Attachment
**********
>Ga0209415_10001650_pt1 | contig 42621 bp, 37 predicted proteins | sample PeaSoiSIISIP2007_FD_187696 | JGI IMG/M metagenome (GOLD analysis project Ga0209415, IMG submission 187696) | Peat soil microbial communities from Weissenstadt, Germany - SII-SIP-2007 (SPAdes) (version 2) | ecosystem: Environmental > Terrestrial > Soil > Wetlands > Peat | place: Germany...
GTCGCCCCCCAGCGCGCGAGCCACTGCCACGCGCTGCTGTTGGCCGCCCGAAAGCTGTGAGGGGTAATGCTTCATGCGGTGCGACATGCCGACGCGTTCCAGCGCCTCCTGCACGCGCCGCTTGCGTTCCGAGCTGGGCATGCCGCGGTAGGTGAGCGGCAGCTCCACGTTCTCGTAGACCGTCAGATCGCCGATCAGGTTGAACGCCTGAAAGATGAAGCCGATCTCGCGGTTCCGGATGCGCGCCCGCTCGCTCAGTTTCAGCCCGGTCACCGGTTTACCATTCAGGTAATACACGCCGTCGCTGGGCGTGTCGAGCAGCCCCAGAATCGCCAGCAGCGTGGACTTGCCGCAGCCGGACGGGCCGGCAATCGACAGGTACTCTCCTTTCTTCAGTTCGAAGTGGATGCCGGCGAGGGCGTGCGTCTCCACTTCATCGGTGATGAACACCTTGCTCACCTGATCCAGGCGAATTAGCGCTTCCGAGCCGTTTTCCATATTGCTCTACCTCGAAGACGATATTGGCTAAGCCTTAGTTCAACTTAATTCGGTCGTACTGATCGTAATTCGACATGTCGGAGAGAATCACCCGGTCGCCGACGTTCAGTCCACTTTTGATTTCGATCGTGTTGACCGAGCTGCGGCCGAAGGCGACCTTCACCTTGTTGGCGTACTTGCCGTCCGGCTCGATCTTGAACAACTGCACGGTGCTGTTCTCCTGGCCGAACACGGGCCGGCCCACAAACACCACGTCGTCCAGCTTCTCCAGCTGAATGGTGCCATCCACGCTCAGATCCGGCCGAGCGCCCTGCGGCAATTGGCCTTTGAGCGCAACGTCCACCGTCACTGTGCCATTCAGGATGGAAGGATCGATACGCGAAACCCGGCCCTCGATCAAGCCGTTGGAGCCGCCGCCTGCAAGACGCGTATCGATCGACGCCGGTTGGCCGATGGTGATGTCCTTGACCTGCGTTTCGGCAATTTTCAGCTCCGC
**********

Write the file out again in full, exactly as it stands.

>Ga0209415_10001650_pt1 | contig 42621 bp, 37 predicted proteins | sample PeaSoiSIISIP2007_FD_187696 | JGI IMG/M metagenome (GOLD analysis project Ga0209415, IMG submission 187696) | Peat soil microbial communities from Weissenstadt, Germany - SII-SIP-2007 (SPAdes) (version 2) | ecosystem: Environmental > Terrestrial > Soil > Wetlands > Peat | place: Germany...
GTCGCCCCCCAGCGCGCGAGCCACTGCCACGCGCTGCTGTTGGCCGCCCGAAAGCTGTGAGGGGTAATGCTTCATGCGGTGCGACATGCCGACGCGTTCCAGCGCCTCCTGCACGCGCCGCTTGCGTTCCGAGCTGGGCATGCCGCGGTAGGTGAGCGGCAGCTCCACGTTCTCGTAGACCGTCAGATCGCCGATCAGGTTGAACGCCTGAAAGATGAAGCCGATCTCGCGGTTCCGGATGCGCGCCCGCTCGCTCAGTTTCAGCCCGGTCACCGGTTTACCATTCAGGTAATACACGCCGTCGCTGGGCGTGTCGAGCAGCCCCAGAATCGCCAGCAGCGTGGACTTGCCGCAGCCGGACGGGCCGGCAATCGACAGGTACTCTCCTTTCTTCAGTTCGAAGTGGATGCCGGCGAGGGCGTGCGTCTCCACTTCATCGGTGATGAACACCTTGCTCACCTGATCCAGGCGAATTAGCGCTTCCGAGCCGTTTTCCATATTGCTCTACCTCGAAGACGATATTGGCTAAGCCTTAGTTCAACTTAATTCGGTCGTACTGATCGTAATTCGACATGTCGGAGAGAATCACCCGGTCGCCGACGTTCAGTCCACTTTTGATTTCGATCGTGTTGACCGAGCTGCGGCCGAAGGCGACCTTCACCTTGTTGGCGTACTTGCCGTCCGGCTCGATCTTGAACAACTGCACGGTGCTGTTCTCCTGGCCGAACACGGGCCGGCCCACAAACACCACGTCGTCCAGCTTCTCCAGCTGAATGGTGCCATCCACGCTCAGATCCGGCCGAGCGCCCTGCGGCAATTGGCCTTTGAGCGCAACGTCCACCGTCACTGTGCCATTCAGGATGGAAGGATCGATACGCGAAACCCGGCCCTCGATCAAGCCGTTGGAGCCGCCGCCTGCAAGACGCGTATCGATCGACGCCGGTTGGCCGATGGTGATGTCCTTGACCTGCGTTTCGGCAATTTTCAGCTCCGC